Abstract: . In situ measurements of soil moisture are invaluable for calibrating and validating land surface models and satellite-based soil moisture retrievals. In addition, long-term time series of in situ soil moisture measurements themselves can reveal trends in the water cycle related to climate or land cover change. Nevertheless, on a worldwide basis the number of meteorological networks and stations measuring soil moisture, in particular on a continuous basis, is still limited and the data they provide lack standardization of technique and protocol. To overcome many of these limitations, the International Soil Moisture Network (ISMN; http://www.ipf.tuwien.ac.at/insitu ) was initiated to serve as a centralized data hosting facility where globally available in situ soil moisture measurements from operational networks and validation campaigns are collected, harmonized, and made available to users. Data collecting networks share their soil moisture datasets with the ISMN on a voluntary and no-cost basis. Incoming soil moisture data are automatically transformed into common volumetric soil moisture units and checked for outliers and implausible values. Apart from soil water measurements from different depths, important metadata and meteorological variables (e.g., precipitation and soil temperature) are stored in the database. These will assist the user in correctly interpreting the soil moisture data. The database is queried through a graphical user interface while output of data selected for download is provided according to common standards for data and metadata. Currently (status May 2011), the ISMN contains data of 19 networks and more than 500 stations located in North America, Europe, Asia, and Australia. The time period spanned by the entire database runs from 1952 until the present, although most datasets have originated during the last decade. The database is rapidly expanding, which means that both the number of stations and the time period covered by the existing stations are still growing. Hence, it will become an increasingly important resource for validating and improving satellite-derived soil moisture products and studying climate related trends. As the ISMN is animated by the scientific community itself, we invite potential networks to enrich the collection by sharing their in situ soil moisture data.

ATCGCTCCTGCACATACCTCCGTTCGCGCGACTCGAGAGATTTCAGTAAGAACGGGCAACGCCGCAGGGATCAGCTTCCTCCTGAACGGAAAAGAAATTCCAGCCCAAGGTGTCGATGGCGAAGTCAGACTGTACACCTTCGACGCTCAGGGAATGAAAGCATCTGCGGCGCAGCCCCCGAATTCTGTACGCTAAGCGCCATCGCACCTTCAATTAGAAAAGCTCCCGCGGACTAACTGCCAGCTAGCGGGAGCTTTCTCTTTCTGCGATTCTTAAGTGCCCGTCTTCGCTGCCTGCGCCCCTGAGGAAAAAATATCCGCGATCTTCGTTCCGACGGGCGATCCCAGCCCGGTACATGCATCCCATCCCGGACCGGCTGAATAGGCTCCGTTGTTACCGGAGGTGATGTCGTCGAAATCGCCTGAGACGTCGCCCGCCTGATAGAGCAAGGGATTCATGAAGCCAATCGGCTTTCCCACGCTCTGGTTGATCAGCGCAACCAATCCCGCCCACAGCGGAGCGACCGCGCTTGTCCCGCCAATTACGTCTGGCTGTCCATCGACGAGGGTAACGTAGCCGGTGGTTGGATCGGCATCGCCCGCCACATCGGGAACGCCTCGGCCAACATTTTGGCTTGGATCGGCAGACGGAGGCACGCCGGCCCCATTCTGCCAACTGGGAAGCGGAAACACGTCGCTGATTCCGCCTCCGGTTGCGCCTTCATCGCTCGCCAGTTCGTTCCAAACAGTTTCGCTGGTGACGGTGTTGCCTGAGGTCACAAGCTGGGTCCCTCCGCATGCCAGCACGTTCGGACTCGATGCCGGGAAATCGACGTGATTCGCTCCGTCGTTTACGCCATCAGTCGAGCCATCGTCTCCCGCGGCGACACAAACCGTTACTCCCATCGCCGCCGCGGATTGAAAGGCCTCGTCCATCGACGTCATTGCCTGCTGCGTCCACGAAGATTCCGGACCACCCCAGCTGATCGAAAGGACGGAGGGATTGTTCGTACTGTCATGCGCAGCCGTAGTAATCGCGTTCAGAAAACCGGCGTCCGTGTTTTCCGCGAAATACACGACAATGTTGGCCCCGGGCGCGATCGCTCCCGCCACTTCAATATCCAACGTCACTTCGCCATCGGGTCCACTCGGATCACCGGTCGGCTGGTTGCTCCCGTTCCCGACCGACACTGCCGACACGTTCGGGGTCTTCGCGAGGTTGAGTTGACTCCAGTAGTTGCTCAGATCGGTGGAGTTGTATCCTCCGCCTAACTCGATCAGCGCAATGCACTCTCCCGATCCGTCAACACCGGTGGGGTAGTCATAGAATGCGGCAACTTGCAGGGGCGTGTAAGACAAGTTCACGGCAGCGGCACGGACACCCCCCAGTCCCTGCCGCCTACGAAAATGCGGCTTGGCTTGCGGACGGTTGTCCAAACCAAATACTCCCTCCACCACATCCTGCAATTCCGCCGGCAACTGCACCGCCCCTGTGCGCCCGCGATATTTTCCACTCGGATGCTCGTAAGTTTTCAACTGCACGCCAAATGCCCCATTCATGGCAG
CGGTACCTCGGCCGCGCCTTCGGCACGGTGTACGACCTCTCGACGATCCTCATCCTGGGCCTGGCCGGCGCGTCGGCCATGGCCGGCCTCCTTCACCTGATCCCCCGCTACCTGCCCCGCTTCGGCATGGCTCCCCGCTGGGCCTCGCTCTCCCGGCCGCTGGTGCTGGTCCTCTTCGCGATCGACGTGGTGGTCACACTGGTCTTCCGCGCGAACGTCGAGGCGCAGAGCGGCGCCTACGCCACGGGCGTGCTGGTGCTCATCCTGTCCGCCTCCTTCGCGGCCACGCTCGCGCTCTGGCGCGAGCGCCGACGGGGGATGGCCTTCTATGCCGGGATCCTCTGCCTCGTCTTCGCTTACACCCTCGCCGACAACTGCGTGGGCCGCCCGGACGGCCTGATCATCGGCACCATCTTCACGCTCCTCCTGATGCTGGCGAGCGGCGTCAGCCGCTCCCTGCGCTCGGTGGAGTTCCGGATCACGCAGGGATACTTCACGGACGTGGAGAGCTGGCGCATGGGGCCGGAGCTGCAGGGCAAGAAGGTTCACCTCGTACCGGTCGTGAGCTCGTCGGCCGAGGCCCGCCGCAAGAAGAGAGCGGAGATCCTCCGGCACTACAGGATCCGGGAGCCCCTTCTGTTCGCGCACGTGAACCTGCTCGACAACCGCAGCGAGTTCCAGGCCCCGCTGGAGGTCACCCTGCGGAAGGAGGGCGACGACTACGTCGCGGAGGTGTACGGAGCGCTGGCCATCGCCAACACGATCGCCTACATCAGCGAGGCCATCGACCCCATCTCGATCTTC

735 citations


Journal ArticleDOI